Sunday, 14 May 2017

St. Garbhan of Clonshambo and Athgarvan

Regarding Clonshambo in the Parish of Kilcock, Dr. Comerford tells us:

Cluain-seann-both, i.e., "the meadow of the old tent or hut"); this parish may have derived its name from the hermit’s cell of one of the saints who made it their abode. St. Garbhan, brother of St. Kevin of Glendalough, was culted here on the 14th of May. In the Life of St. Kevin it is related that at one time he was inclined to wander about as a pilgrim, but St. Garbhan (probably of Clonshanbo) prevented him by observing that "it was not by flying, birds hatched their eggs.

The patron saint of this district is St. German; the parochial register has "Parochia Sti. Germani de Clonshanbo;" and in Bishop MacGeoghegan’s list of parish churches, compiled about 1640, we find Ecclesia Sti. Germani de Cluenseannbo set down.

Which of the saints of that name was patron here it is not easy to determine. St. Patrick having preached the Gospel in this locality, gives probability to the supposition, that St. German, Bishop of Auxerre, the great spiritual guide under whose direction our National Saint prepared himself for the future Apostleship of Ireland, some say, for 14 years, others, for so many as 30 years, - is meant. Another opinion is that St. German, nephew of St. Patrick, who helped him in his missionary labours, and was afterwards the first Bishop of the Isle of Man, was the saint honoured at Clonshanbo. There is yet another theory on this subject. In the Life of St. Ciaran of Saighar, mention is made of a holy hermit named Geaman, or Gemman, who is called German by Colgan, and is identical with a bard of that name "who lived in Leinster, near the confines of Meath."

It is related that St. Columba, after receiving the Holy Order of Deaconship in the monastery of St. Finian of Mohill, set out for Leinster, and became a pupil of this Gemman, then advanced in years, and after passing some time with him, he entered the monastic school of Clonard (Loca. Patr., p.298). Between these three the choice seems to lie. The second-name is honoured in the Martyrology of Tallaght, at the 30th of July: German MacGuill."

Regarding Athgarvan in the Parish of Newbridge, he also relates

Father Shearman (Loca Patr. Gen. Tab. 10p.180) surmises that the name of this place may be derived from St. Garbhan (Ath-Garbhan, i.e., “the Ford of Garbhan”), nephew of St. Finnan of Clonard, and kinsman of St. Kevin of Glendalough. This Saint, whose feast was assigned to May 14th, was identified also with Clonshambo, as already stated in the Paper on Kilcock."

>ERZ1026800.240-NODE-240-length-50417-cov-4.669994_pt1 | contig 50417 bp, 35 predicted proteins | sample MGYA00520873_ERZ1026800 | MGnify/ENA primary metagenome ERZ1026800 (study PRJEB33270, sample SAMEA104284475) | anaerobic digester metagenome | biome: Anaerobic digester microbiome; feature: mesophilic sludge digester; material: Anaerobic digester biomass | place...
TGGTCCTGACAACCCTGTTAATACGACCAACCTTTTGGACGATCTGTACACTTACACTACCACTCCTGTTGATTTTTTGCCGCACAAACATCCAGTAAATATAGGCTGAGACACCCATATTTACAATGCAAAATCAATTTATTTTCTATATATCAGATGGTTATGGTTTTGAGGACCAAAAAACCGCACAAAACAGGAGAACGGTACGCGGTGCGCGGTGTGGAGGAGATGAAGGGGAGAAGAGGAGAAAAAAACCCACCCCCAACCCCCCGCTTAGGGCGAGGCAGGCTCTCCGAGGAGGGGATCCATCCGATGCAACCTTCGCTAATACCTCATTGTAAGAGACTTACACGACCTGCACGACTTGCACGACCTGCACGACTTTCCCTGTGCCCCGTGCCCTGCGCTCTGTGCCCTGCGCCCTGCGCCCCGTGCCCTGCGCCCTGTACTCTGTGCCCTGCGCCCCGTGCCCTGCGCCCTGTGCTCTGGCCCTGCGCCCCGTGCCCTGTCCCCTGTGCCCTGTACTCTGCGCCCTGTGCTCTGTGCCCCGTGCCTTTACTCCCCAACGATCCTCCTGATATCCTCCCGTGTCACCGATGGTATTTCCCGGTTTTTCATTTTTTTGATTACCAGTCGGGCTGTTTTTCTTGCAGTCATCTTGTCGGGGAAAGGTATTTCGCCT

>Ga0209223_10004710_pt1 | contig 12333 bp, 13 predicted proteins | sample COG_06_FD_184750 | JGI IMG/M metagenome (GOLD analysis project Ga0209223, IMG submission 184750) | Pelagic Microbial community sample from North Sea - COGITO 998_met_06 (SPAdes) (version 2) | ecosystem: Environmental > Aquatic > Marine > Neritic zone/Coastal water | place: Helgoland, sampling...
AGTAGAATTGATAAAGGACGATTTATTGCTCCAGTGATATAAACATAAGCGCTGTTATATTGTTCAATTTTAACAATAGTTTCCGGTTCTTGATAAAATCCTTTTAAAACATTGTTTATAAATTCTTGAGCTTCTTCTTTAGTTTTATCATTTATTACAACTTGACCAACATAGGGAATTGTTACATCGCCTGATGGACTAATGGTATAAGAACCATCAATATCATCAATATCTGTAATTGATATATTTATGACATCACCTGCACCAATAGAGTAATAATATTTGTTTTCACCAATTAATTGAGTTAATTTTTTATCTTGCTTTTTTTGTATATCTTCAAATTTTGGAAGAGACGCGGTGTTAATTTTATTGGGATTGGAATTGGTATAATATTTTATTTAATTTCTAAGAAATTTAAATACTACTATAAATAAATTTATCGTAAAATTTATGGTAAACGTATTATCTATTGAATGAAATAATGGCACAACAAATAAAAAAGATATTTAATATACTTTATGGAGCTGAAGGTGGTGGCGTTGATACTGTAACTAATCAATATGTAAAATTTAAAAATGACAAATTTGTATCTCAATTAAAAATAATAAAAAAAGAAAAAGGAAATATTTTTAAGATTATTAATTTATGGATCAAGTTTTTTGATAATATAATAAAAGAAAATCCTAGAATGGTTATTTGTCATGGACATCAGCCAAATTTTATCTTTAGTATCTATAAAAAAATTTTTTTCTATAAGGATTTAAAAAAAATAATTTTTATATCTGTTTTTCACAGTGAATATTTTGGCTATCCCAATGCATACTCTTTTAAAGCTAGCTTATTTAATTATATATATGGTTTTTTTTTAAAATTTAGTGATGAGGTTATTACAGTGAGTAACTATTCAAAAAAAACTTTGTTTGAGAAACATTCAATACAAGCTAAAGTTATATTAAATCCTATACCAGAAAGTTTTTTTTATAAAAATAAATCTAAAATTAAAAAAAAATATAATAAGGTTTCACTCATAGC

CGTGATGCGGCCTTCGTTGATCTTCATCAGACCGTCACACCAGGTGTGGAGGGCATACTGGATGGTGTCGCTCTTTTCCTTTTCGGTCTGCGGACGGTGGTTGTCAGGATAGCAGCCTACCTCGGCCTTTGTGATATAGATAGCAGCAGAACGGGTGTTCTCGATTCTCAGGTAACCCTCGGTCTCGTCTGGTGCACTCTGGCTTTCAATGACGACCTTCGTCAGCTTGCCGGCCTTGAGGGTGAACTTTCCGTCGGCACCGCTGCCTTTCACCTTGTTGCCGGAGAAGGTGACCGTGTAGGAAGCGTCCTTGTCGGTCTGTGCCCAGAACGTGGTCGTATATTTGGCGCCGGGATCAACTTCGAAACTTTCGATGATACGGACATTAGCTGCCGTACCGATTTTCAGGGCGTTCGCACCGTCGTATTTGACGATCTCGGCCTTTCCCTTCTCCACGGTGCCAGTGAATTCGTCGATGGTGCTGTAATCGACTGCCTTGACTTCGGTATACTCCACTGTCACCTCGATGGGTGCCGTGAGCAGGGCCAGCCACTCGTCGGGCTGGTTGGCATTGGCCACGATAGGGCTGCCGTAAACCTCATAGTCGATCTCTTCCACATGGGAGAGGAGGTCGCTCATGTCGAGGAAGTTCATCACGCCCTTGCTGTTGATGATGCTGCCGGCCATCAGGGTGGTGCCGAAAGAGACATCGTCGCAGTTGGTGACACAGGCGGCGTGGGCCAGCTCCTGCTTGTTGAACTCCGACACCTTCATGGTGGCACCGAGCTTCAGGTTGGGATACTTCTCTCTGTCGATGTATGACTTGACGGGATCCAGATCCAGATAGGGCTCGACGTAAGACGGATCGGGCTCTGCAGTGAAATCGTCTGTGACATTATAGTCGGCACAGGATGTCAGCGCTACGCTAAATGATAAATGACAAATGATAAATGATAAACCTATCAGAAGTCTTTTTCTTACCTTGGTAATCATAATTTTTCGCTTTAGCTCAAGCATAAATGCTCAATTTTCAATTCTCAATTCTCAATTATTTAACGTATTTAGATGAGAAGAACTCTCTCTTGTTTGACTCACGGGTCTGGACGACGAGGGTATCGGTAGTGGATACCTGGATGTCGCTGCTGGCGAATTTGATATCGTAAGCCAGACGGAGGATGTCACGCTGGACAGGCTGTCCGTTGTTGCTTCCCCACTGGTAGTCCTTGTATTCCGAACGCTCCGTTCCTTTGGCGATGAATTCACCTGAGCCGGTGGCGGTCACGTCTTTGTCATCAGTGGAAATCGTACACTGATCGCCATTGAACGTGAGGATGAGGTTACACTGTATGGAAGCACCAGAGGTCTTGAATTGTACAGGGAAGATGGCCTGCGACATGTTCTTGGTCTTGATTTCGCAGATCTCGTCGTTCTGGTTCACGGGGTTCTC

St. Garbhan of Clonshambo and Athgarvan, pray for us!

Wednesday, 3 May 2017

Archbishop Sheen Narrates...

Archbishop Fulton J. Sheen narrates the Traditional Latin Mass:


The Mass in this clip was filmed on Easter Sunday, 1941, at the Church of Our Lady of Sorrows, the Church of the Servite Order in Chicago. The celebrant was Revd. Fr. J. R. Keane, O.S.M. Deacon and Subdeacon were Revv. Hugh Calkins, O.S.M., and Frank Calkins, O.S.M., respectively. The musical setting of the Ordinary of the Mass, 'The Mass of Christ the King,' was composed by Rev. Edwin V. Hoover. The Schola Cantorum of the Mundelin Seminary, Chicago, under the direction of Revd. Fr. Joseph T. Kush, C.G.M., sang the proper of the Mass.

In the course of his narration, Archbishop Sheen said: “It is a long-established principle of the Church never to completely drop from her public worship any ceremony, object or prayer, which once occupied a place in that worship.” Mind you, that was in 1941. What a difference 70 years makes!

Archbishop Sheen in Dublin

Archbishop Fulton Sheen was born in El Paso IL on 8th May, 1895. He was ordained a Priest on 20th September, 1919. On 11th June, 1950, he was consecrated a Bishop in the Basilica of Ss. John and Paul in Rome. He was named as Bishop of Rochester NY on 26th October, 1969. He died on this day thirty years ago, 9th December, 1979.


These recordings of Archbishop Sheen speaking about St. Thérèse of Lisieux in the Carmelite Church, Whitefriar Street, Dublin, Ireland, in 1973, are introduced by the late Fr. J. Linus Ryan, O.Carm. Archbishop Sheen was a regular visitor to Whitefriar Street, particularly in 1969, 1971, 1973 and 1975. He was a firm friend of the Community there.